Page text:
Abstract painter Helen Frankenthaler has died in Connecticut at the age of 83. Her painting, Canyon, 1965, is a favorite here at the Phillips and often on display. The canvas is stained by rich pools of poured paint, a method that would be adopted by other fellow members of the abstract expressionist movement. During a powerfully inspirational visit to Frankenthaler’s New York studio in April of 1953, Morris Louis and Kenneth Noland saw her painting Mountains and Sea (1952) and were deeply moved by her inventive use of color and paint, bringing back techniques that would serve as the foundation of the Washington Color School painters. As quoted in Gerald Nordland’s essay, “Washington Color Painters: the first generation,” Louis said, “[Frankenthaler] showed us a way to think about and use color . . . She was a bridge between [Jackson] Pollock and what was possible.”
I was dumbstruck when I first saw Paul Klee’s painting Young Moe (1938) up in the Klee Room. How had I never before recognized the apparent influence of this Klee in Kenneth Noland’s In the Garden (1952)?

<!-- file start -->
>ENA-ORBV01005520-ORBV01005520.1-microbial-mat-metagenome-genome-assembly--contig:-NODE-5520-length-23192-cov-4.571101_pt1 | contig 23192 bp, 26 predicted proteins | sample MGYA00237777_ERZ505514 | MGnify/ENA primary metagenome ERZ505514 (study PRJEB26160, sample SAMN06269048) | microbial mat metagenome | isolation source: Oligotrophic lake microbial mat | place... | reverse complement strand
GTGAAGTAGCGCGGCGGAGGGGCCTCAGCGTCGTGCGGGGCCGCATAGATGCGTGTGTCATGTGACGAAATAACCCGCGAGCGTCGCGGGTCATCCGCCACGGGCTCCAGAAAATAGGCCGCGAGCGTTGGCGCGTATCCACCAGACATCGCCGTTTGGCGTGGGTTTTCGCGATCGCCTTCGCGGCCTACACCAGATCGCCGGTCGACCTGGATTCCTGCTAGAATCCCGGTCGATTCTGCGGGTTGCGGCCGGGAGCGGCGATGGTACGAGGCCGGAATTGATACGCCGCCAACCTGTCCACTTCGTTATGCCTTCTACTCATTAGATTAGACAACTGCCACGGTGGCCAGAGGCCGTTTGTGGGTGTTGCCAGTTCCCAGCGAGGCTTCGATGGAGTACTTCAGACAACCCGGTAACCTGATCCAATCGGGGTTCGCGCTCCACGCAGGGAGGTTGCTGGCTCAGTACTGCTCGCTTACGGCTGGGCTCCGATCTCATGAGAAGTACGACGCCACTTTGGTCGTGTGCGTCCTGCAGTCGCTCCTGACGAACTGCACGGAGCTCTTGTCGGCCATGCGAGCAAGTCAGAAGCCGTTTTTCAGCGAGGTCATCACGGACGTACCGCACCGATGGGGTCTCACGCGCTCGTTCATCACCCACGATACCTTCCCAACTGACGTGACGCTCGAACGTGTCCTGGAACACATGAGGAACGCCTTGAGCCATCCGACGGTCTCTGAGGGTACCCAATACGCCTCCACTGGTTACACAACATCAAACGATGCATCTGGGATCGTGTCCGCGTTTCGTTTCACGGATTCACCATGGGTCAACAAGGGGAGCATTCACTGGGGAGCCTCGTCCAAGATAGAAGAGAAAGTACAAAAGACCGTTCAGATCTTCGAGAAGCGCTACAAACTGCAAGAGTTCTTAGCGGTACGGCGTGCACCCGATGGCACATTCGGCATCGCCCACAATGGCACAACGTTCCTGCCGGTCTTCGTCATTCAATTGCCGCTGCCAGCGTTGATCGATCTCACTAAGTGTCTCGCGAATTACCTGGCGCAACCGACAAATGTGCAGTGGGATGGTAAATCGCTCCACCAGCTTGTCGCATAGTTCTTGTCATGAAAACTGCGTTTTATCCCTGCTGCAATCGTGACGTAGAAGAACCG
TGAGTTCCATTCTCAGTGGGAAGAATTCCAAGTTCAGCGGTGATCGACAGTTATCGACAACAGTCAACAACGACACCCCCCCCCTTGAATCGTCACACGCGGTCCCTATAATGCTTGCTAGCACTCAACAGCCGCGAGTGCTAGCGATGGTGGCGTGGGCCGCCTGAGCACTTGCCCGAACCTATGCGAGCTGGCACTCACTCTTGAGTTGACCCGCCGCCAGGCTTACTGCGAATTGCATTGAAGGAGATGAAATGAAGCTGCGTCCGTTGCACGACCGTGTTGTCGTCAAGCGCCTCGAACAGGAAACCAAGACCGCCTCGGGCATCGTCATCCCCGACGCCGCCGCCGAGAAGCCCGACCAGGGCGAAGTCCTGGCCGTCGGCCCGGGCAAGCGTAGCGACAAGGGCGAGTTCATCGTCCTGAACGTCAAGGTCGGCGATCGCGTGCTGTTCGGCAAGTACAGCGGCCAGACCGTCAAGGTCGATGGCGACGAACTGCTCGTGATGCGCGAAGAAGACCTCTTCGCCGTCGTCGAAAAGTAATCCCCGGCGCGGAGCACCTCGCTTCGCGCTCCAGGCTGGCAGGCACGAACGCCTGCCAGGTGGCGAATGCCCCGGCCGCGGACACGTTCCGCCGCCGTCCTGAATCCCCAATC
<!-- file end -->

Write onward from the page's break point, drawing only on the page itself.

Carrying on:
As a Museum Assistant, I spend a lot of time looking at the art in various galleries, and Young Moe and In the Garden have both been consistently on display during my time at the Phillips. It seems the echos of Klee in Noland’s work are far from accidental–as a young artist in Washington, D.C., Noland spent a lot of time at The Phillips Collection and in the original Klee Room itself.
To make way for the upcoming Joseph Marioni installation, the Noland piece is currently taking a break from the museum walls. You can still find Young Moe in the Klee Room through the end of the year.
Have you noticed resonances between other works at the Phillips? Please post your observations as a comment here.
Piper Grosswendt, Museum Assistant/Marketing Intern